Today, the Biden-Harris Administration, through the U.S. Departments of Health and Human Services (HHS), Labor, and Treasury, and the Office of Personnel Management, issued “Requirements Related to Surprise Billing; Part I,” an interim final rule that will restrict excessive out of pocket costs to consumers from surprise billing and balance billing. Surprise billing happens when people unknowingly get care from providers that are outside of their health plan’s network and can happen for both emergency and non-emergency care. Balance billing, when a provider charges a patient the remainder of what their insurance does not pay, is currently prohibited in both Medicare and Medicaid. This rule will extend similar protections to Americans insured through employer-sponsored and commercial health plans.
“No patient should forgo care for fear of surprise billing,” said HHS Secretary Becerra. “Health insurance should offer patients peace of mind that they won’t be saddled with unexpected costs. The Biden-Harris Administration remains committed to ensuring transparency and affordable care, and with this rule, Americans will get the assurance of no surprises.”
Among other provisions, today’s interim final rule:
Bans surprise billing for emergency services. Emergency services, regardless of where they are provided, must be treated on an in-network basis without requirements for prior authorization.
Bans high out-of-network cost-sharing for emergency and non-emergency services. Patient cost-sharing, such as co-insurance or a deductible, cannot be higher than if such services were provided by an in-network doctor, and any coinsurance or deductible must be based on in-network provider rates.
Bans out-of-network charges for ancillary care (like an anesthesiologist or assistant surgeon) at an in-network facility in all circumstances.
Bans other out-of-network charges without advance notice. Health care providers and facilities must provide patients with a plain-language consumer notice explaining that patient consent is required to receive care on an out-of-network basis before that provider can bill at the higher out-of-network rate.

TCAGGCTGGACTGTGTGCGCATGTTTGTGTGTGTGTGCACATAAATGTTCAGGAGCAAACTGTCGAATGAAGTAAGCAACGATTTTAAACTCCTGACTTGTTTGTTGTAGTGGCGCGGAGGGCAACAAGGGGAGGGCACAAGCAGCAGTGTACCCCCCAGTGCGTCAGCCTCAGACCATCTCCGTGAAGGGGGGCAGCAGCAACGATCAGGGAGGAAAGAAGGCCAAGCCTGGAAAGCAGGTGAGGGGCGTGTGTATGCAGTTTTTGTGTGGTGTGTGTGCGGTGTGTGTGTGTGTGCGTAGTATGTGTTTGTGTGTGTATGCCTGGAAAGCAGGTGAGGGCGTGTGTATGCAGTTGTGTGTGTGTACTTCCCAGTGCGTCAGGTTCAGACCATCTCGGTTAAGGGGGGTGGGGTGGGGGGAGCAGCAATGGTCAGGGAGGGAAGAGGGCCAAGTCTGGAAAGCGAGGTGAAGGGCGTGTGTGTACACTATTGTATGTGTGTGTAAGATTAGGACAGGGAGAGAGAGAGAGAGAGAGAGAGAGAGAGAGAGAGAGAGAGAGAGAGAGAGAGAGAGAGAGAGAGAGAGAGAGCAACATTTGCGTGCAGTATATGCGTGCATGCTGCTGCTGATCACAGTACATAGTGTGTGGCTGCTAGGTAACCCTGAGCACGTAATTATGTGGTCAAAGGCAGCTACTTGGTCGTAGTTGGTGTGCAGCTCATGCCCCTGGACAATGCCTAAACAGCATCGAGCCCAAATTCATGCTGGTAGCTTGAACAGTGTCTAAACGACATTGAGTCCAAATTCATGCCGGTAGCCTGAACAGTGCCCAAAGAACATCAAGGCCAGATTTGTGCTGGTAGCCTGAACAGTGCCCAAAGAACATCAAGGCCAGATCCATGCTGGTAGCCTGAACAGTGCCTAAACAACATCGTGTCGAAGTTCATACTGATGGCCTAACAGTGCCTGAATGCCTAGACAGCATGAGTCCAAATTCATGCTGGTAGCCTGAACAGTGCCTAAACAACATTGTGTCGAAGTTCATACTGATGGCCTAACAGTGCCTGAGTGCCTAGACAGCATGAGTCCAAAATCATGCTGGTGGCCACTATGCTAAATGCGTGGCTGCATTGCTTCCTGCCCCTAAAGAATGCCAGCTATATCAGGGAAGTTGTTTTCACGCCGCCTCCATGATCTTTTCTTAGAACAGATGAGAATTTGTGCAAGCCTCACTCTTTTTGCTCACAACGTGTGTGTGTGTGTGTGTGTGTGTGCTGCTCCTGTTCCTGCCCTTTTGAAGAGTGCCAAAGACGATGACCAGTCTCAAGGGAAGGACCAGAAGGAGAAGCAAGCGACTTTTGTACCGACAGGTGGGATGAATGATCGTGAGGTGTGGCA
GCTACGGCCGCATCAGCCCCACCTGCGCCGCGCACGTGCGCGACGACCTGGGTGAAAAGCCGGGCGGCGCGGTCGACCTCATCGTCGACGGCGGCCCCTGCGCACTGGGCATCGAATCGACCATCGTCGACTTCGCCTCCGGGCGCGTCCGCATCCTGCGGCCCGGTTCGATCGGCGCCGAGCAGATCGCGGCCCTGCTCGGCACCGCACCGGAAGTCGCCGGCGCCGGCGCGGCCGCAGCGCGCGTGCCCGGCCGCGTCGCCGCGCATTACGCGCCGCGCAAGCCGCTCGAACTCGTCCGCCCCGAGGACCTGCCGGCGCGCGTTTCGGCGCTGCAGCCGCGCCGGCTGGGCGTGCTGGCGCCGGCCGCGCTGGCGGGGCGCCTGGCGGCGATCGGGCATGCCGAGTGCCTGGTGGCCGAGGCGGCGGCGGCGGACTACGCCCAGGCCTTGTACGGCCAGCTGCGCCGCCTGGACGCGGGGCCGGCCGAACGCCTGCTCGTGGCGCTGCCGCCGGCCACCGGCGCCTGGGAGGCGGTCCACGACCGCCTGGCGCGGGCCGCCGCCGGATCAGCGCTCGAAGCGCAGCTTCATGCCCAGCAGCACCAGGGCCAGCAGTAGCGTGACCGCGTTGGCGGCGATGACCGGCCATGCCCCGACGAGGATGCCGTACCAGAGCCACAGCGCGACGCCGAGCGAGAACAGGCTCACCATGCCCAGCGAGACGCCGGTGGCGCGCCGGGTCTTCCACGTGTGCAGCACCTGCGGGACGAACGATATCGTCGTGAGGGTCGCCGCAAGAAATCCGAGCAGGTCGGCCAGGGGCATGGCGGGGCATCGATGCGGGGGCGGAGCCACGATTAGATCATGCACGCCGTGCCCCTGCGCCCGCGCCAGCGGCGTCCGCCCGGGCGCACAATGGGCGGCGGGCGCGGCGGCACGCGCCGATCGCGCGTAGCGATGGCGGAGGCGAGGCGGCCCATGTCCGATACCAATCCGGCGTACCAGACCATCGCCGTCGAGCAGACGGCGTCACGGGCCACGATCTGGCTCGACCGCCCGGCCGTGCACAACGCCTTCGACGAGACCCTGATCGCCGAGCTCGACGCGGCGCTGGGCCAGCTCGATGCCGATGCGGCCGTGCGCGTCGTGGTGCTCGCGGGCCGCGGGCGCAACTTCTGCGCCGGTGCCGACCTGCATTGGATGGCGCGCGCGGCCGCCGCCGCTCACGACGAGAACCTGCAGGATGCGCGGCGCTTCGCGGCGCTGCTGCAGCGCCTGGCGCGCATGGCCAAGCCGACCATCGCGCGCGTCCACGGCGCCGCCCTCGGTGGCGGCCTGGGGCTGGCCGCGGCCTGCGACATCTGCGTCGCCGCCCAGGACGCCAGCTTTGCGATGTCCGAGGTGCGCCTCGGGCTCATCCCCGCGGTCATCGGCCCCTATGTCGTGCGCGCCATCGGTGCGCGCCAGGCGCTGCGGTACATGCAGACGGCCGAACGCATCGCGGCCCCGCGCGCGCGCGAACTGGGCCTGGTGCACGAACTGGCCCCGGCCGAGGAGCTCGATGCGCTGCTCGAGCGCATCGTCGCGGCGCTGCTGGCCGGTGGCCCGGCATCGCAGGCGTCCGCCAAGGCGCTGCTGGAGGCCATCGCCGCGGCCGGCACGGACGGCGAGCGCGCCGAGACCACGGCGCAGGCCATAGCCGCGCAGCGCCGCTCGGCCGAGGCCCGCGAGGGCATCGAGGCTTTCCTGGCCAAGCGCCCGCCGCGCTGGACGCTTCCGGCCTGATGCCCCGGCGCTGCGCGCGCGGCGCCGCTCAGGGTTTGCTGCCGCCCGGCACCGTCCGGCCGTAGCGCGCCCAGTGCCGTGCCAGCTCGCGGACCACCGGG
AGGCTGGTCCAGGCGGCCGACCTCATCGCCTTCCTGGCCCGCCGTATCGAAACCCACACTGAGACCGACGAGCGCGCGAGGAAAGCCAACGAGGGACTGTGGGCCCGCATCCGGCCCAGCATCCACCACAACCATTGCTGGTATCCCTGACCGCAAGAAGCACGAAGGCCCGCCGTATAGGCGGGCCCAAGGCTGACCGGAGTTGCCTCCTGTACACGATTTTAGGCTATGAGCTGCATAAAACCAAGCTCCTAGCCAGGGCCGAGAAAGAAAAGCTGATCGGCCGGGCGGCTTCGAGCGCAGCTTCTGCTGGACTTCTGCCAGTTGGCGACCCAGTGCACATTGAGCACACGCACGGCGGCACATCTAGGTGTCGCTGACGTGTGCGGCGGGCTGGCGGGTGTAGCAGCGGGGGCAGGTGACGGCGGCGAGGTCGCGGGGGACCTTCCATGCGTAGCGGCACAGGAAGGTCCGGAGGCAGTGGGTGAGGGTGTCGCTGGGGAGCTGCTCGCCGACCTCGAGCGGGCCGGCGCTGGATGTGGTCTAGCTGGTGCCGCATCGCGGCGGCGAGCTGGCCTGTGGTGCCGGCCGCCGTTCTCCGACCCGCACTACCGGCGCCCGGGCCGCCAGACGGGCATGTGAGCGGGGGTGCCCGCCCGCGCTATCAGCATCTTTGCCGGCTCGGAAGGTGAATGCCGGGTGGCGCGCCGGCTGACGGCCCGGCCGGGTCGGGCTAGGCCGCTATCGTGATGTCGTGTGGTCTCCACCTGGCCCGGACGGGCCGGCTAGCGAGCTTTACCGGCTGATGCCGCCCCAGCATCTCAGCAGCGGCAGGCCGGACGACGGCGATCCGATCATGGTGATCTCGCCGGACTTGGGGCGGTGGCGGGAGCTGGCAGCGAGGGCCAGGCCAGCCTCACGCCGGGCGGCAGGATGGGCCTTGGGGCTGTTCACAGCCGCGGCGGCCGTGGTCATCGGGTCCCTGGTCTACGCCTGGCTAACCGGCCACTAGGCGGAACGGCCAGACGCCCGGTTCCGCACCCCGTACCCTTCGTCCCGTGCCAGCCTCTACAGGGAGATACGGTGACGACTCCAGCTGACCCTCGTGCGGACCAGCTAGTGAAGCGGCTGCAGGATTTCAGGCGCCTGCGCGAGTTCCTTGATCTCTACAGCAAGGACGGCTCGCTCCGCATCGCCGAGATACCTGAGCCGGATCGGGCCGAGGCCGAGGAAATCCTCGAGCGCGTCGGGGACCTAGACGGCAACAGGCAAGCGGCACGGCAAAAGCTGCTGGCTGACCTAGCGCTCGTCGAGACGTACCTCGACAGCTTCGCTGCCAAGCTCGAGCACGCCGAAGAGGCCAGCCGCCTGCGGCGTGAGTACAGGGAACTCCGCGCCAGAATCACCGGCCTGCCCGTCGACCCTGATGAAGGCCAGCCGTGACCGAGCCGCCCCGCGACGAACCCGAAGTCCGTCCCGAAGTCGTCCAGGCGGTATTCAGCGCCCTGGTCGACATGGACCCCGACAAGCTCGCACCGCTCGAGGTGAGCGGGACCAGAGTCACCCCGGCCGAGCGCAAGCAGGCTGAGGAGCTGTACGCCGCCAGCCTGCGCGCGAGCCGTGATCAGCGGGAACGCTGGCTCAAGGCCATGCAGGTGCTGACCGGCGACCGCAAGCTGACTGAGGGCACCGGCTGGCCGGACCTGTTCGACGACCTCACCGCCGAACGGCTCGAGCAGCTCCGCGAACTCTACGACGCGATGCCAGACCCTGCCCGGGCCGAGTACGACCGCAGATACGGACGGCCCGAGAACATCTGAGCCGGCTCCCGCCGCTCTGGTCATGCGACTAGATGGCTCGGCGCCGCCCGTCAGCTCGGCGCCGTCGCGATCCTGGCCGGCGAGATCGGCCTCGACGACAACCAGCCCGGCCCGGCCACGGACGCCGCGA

These provisions will provide patients with financial peace of mind while seeking emergency care as well as safeguard them from unknowingly accepting out-of-network care and subsequently incurring surprise billing expenses.
Tackling surprise billing is critically important, as it often has devastating financial consequences for individuals and their families. Two-thirds of all bankruptcies filed in the United States are tied to medical expenses. Researchers estimate that 1 of every 6 emergency room visits and inpatient hospital stays involve care from at least one out-of-network provider, resulting in surprise medical bills. And a 2019 study by the Government Accountability Office (GAO) found that the median price charged by air ambulance providers ranged from $36,400 to more than $40,000, and over 70% of these transports were furnished out-of-network, meaning most or all costs fell to the insured individual alone. Thanks to the Biden-Harris Administration and bipartisan congressional support, HHS, Labor, Treasury, and OPM are promulgating rules that will protect consumers from financial ruin simply because they could not ask for an in-network provider during their treatment.
“No one should ever be threatened with financial ruin simply for seeking needed medical care,” said U.S. Secretary of Labor Marty Walsh. “Today’s Interim Final Rule is a major step in implementing the bipartisan No Surprises Act that will protect Americans from exorbitant health costs for unknowingly receiving care from out-of-network providers.”
“Facing a difficult medical situation is challenging enough – no one should then face a surprise medical bill when they get home,” said OPM Director Kiran Ahuja. “This interim rule helps to protect Americans from financial ruin and honors federal employees, retirees, their covered family members and other enrollees who receive healthcare through the FEHB Program, the largest employer-sponsored plan, by giving them new protections from unexpected medical bills.”
Today’s interim final rule with request for comments implements the first of several requirements passed with bipartisan support in title I (the “No Surprises Act”) of division BB of the Consolidated Appropriations Act, 2021. The regulations issued today will take effect for health care providers and facilities January 1, 2022. For group health plans, health insurance issuers, and FEHB Program carriers, the provisions will take effect for plan, policy, or contract years beginning on or after January 1, 2022.
Fact sheets on this interim final rule can be found here and here.
The interim final rule with comment period can be accessed here.